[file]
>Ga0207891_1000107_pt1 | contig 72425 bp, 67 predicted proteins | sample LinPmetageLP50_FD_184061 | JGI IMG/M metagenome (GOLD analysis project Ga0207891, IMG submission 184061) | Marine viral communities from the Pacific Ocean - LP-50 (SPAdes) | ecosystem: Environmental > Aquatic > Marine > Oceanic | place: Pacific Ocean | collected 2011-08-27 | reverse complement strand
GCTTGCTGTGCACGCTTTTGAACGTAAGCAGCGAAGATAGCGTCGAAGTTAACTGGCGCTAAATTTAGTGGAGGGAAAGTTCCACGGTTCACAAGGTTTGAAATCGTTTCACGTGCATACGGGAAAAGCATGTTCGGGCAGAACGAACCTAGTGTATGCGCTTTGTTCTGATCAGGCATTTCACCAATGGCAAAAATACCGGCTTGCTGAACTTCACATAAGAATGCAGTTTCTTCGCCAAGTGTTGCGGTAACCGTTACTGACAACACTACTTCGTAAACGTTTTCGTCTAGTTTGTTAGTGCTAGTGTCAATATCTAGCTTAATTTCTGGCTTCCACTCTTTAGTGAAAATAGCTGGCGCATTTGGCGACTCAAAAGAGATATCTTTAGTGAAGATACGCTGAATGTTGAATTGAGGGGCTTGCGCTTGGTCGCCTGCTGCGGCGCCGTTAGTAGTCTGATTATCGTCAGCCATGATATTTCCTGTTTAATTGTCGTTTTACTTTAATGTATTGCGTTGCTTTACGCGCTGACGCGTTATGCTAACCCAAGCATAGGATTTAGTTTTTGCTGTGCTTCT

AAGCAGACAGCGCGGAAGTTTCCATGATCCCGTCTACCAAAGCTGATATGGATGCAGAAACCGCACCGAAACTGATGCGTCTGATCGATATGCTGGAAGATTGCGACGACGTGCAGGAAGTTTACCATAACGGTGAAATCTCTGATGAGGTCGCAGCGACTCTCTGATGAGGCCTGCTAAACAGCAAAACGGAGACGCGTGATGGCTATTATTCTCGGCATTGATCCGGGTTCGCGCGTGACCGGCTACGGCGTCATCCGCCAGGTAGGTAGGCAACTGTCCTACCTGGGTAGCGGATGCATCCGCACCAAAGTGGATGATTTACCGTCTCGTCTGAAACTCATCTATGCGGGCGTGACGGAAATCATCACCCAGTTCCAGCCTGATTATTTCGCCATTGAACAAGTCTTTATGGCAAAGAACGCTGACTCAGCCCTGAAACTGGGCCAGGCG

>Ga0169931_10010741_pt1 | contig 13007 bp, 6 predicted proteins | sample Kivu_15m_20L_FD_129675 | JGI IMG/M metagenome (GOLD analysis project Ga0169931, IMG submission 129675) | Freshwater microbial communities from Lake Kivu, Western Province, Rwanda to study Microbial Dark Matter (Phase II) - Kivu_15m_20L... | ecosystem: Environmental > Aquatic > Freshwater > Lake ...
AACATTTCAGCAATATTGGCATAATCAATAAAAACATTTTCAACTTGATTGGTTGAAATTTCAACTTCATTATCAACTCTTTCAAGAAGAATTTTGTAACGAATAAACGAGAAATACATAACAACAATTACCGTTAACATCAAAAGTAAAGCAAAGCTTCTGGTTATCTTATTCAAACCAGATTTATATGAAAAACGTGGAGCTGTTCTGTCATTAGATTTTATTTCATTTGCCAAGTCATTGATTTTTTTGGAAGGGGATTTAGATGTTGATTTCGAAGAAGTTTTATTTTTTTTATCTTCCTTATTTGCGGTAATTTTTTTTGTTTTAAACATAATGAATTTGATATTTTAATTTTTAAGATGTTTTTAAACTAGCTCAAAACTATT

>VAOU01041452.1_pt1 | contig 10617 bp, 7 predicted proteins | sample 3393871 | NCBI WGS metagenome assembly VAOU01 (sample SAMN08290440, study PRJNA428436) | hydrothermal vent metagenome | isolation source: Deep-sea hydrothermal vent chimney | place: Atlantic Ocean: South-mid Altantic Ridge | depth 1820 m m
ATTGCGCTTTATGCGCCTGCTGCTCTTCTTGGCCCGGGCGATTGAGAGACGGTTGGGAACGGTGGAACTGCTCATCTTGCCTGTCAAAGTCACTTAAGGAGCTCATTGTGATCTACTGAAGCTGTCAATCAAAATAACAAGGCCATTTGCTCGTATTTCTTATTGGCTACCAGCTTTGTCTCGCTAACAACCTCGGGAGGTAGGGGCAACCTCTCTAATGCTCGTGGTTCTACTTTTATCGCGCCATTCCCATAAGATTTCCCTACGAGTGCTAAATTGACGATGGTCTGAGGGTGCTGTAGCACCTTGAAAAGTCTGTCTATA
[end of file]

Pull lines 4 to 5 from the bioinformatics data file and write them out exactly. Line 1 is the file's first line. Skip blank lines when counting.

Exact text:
>Ga0169931_10010741_pt1 | contig 13007 bp, 6 predicted proteins | sample Kivu_15m_20L_FD_129675 | JGI IMG/M metagenome (GOLD analysis project Ga0169931, IMG submission 129675) | Freshwater microbial communities from Lake Kivu, Western Province, Rwanda to study Microbial Dark Matter (Phase II) - Kivu_15m_20L... | ecosystem: Environmental > Aquatic > Freshwater > Lake ...
AACATTTCAGCAATATTGGCATAATCAATAAAAACATTTTCAACTTGATTGGTTGAAATTTCAACTTCATTATCAACTCTTTCAAGAAGAATTTTGTAACGAATAAACGAGAAATACATAACAACAATTACCGTTAACATCAAAAGTAAAGCAAAGCTTCTGGTTATCTTATTCAAACCAGATTTATATGAAAAACGTGGAGCTGTTCTGTCATTAGATTTTATTTCATTTGCCAAGTCATTGATTTTTTTGGAAGGGGATTTAGATGTTGATTTCGAAGAAGTTTTATTTTTTTTATCTTCCTTATTTGCGGTAATTTTTTTTGTTTTAAACATAATGAATTTGATATTTTAATTTTTAAGATGTTTTTAAACTAGCTCAAAACTATT